How many of us feel like some days we are just “teaching to the test”?
Everybody does feel like this at some point. I know I have.
I’ve felt guilty because it goes against everything I believe a teacher should be. Education is more than just passing a test right? I know you would all agree.
At TLP last week we were discussing what factors influence a student’s ability to achieve at school. We looked at some research from John Hattie, University of Auckland. Hattie determined that 50% of a student’s ability to achieve is dependent upon their own genetic make-up. If they’re bright they’re naturally going to learn more than someone who is less so.
The next most significant influence on student’s achievement was, in fact, the teacher. A whopping 30%. Other variances, which I know would be extremely influential in some of the school’s we teach at, included home life, the actual school itself, principals and student peers.
At this point I felt all warm and fuzzy. I often forget, amidst the movement and energy of the classroom, the piles of marking, the meetings, the paperwork and the phone calls why I am doing all of this. Sometimes I think we forget how hugely important we are to children and their learning.
30% of a child’s learning is dependent on me.
In reading that, I felt important again. I feel like I have some reason or purpose for doing this job. I think through the fast paced nature of our lives these days it is something we can often forget. Plus we’re often so hell bent on being negative all the time we forget to give ourselves a little credit. I have had countless moments where I’ve felt like throwing in the towel and just thinking, why, why, why?! To have an oppportunity to stop and think about what qualities I have and the qualities I use each day to make a difference is really nice.
Here is my list of what I think makes a quality teacher:
1. Having a good relationship with students. Being approachable. Knowing who they are as people.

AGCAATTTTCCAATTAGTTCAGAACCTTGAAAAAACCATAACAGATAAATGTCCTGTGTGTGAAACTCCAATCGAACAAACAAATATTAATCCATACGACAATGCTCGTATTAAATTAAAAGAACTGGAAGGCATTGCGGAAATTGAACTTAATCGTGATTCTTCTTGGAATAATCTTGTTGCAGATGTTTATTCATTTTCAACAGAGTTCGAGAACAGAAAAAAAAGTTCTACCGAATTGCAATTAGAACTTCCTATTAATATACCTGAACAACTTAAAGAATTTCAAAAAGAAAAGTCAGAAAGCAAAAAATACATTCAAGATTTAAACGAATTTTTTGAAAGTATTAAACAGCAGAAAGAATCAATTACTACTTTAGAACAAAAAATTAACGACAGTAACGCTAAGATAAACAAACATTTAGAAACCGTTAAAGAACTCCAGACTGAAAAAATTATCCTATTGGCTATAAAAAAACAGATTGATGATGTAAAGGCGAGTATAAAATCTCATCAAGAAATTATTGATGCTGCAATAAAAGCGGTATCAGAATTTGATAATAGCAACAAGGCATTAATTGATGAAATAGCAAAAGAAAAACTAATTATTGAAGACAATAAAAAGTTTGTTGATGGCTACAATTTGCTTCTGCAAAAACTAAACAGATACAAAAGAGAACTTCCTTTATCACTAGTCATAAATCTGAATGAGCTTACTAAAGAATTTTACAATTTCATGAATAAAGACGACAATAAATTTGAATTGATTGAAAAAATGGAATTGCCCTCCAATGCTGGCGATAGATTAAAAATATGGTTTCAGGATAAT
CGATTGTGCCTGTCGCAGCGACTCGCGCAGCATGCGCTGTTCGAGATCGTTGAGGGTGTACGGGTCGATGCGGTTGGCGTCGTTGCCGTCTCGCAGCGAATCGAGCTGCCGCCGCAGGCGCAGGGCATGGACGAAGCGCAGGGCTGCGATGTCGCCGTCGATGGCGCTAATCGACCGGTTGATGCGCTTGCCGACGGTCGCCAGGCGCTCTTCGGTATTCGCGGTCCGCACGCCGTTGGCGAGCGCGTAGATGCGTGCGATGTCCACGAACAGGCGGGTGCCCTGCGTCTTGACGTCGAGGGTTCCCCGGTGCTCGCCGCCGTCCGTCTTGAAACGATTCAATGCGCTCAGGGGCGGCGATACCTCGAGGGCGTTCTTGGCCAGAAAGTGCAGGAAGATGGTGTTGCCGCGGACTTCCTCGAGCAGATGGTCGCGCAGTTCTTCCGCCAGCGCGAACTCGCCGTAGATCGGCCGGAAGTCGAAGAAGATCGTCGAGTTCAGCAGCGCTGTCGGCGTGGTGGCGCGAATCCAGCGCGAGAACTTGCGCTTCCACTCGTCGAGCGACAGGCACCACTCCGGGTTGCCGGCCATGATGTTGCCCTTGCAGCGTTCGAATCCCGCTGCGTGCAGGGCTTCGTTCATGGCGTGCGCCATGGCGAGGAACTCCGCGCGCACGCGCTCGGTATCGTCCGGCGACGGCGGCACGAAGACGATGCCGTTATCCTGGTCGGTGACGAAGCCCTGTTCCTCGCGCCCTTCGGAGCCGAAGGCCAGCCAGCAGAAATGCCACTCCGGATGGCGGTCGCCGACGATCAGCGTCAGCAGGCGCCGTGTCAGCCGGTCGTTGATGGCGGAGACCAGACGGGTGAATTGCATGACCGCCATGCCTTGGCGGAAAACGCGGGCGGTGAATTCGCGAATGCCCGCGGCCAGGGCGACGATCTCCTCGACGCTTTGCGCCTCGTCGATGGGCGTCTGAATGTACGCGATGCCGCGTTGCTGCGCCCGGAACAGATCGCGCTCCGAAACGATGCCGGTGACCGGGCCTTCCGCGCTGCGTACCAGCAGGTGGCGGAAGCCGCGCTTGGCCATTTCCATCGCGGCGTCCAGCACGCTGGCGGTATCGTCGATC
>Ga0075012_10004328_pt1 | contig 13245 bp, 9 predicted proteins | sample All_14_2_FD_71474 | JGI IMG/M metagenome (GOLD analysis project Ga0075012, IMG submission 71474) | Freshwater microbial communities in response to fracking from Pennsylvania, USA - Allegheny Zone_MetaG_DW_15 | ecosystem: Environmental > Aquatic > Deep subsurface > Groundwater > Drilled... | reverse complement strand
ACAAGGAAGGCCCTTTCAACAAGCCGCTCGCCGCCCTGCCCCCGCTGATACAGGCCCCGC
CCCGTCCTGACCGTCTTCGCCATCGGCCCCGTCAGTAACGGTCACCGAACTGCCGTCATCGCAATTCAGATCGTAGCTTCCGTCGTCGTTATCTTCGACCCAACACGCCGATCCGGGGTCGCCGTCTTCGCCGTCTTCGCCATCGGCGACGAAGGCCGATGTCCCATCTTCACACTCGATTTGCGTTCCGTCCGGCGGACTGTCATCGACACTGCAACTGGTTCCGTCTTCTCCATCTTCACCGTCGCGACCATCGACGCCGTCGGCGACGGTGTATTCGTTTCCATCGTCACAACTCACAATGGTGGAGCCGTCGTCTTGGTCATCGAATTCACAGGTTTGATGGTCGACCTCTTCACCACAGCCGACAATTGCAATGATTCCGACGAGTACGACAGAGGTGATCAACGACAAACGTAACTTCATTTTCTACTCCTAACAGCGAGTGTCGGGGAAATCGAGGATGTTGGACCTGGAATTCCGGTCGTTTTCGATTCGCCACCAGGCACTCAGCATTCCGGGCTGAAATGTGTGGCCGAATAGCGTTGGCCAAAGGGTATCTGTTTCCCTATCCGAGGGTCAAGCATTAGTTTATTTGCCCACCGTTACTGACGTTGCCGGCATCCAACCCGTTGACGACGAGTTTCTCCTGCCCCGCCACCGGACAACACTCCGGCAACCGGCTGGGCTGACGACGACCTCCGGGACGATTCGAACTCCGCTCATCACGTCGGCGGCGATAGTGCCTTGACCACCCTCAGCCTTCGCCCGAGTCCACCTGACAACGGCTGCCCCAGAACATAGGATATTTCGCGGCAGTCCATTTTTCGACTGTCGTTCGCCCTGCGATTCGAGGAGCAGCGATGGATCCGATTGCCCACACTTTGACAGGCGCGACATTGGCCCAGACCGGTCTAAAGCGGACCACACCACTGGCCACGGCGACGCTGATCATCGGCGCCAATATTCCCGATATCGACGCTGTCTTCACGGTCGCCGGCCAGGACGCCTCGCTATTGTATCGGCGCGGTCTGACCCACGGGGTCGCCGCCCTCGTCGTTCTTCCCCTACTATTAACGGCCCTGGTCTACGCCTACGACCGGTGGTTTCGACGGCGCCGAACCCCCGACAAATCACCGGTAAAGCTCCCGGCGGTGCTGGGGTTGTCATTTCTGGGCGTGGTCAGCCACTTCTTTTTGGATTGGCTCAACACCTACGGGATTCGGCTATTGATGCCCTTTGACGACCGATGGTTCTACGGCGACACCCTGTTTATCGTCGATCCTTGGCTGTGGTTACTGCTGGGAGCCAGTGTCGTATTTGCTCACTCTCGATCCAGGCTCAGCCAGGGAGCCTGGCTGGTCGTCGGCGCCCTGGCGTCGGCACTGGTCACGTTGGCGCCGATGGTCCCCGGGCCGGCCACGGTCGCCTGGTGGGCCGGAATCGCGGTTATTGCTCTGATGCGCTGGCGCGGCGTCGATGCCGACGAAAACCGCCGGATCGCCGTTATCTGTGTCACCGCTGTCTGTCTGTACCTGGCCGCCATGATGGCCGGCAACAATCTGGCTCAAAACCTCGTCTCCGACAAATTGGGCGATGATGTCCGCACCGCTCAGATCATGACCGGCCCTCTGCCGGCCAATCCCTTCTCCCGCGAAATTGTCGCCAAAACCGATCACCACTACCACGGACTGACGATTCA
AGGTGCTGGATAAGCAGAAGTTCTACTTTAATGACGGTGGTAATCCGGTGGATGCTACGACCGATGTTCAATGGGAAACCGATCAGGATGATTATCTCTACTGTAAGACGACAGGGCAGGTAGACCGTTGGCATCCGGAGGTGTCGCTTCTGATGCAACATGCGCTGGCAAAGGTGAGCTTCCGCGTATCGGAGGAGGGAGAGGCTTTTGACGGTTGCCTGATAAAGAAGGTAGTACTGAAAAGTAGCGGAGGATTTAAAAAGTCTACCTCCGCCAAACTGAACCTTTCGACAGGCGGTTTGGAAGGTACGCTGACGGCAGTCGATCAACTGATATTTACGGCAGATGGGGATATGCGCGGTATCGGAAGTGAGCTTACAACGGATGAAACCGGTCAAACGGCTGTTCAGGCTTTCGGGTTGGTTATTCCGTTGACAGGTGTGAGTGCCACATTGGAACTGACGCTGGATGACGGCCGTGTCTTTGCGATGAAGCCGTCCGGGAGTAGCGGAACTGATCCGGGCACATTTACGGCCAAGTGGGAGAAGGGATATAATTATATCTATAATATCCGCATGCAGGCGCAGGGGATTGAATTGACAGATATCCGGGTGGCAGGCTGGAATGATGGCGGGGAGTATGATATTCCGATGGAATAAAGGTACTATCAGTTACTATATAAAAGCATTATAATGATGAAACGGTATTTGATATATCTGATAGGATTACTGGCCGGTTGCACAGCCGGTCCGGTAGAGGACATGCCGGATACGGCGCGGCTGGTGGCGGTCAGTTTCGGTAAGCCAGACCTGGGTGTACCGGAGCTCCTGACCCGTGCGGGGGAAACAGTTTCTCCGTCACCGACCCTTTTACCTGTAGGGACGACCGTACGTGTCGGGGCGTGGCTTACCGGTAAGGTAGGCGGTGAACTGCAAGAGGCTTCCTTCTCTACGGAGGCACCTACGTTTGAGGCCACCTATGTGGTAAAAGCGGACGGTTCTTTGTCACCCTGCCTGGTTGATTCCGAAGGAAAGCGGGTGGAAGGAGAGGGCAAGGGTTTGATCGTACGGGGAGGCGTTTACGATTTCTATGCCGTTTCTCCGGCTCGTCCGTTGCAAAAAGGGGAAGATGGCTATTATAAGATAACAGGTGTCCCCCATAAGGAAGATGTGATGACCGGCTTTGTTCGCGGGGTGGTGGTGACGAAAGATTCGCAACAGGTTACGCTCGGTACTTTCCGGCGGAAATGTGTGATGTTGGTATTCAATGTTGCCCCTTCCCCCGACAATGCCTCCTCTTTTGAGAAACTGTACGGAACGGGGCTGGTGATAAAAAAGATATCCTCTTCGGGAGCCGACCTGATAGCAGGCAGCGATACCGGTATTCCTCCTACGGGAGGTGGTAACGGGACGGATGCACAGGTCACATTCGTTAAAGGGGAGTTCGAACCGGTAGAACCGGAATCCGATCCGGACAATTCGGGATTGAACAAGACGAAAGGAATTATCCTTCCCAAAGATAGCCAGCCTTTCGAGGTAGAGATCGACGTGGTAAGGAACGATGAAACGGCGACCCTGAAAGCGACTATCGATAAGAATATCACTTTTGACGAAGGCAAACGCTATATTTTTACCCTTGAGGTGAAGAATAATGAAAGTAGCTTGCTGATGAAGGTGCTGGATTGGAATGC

2. Supporting students learning. Rewarding students, strategising and modifying lessons for their specific needs. Setting goals.
4. Enthusiasm, confidence, motivation, determination, vision.
5. An interest in lifelong learning. You don’t know everything. You can be better.
6. Sense of Humour.
Some of the comments that were made by others were that sometimes your whole program can go out the window simply because someone says something or something happens in the classroom that changes the tangent and that this is not necessarily a bad thing. In one teacher’s classroom, a cricket came into the room and all her little primary schooler’s were fascinated by it. They started Googling it and looking at it on the interactive whiteboard and discussing it. What they were meant to do was writing but this small detour became just as valuable as preparing for the upcoming NAPLAN tests. They used it as the basis for their writing! It’s not how much you teach but what you teach and the way you teach it.
In saying this however, there are a range of teachers at any school at any one time. Teaching and schools do not belong in a vacuum. They are constantly evolving and changing in new and interesting ways. There is often a dynamic mix between new and experienced staff. A variety of ages, attitudes, ideas and expectations. As we enter a time where many teacher’s are retiring, the experience is being lost and that can be invaluable in an environment full of young inexperienced teachers.
We all learn from our mistakes. So, how can we prepare our teacher’s so that in the event of retirements we can ensure quality teaching and leadership will continue? How do we maintain quality teaching? Do we put in professional learning plans? Schedule reflective discussion sessions? Set up a mentor/mentee program between teachers within the school? How will that differ for the graduate teacher through to the professional accomplished?
Student’s Blues, Perrimoon, Used Under Creative Commons.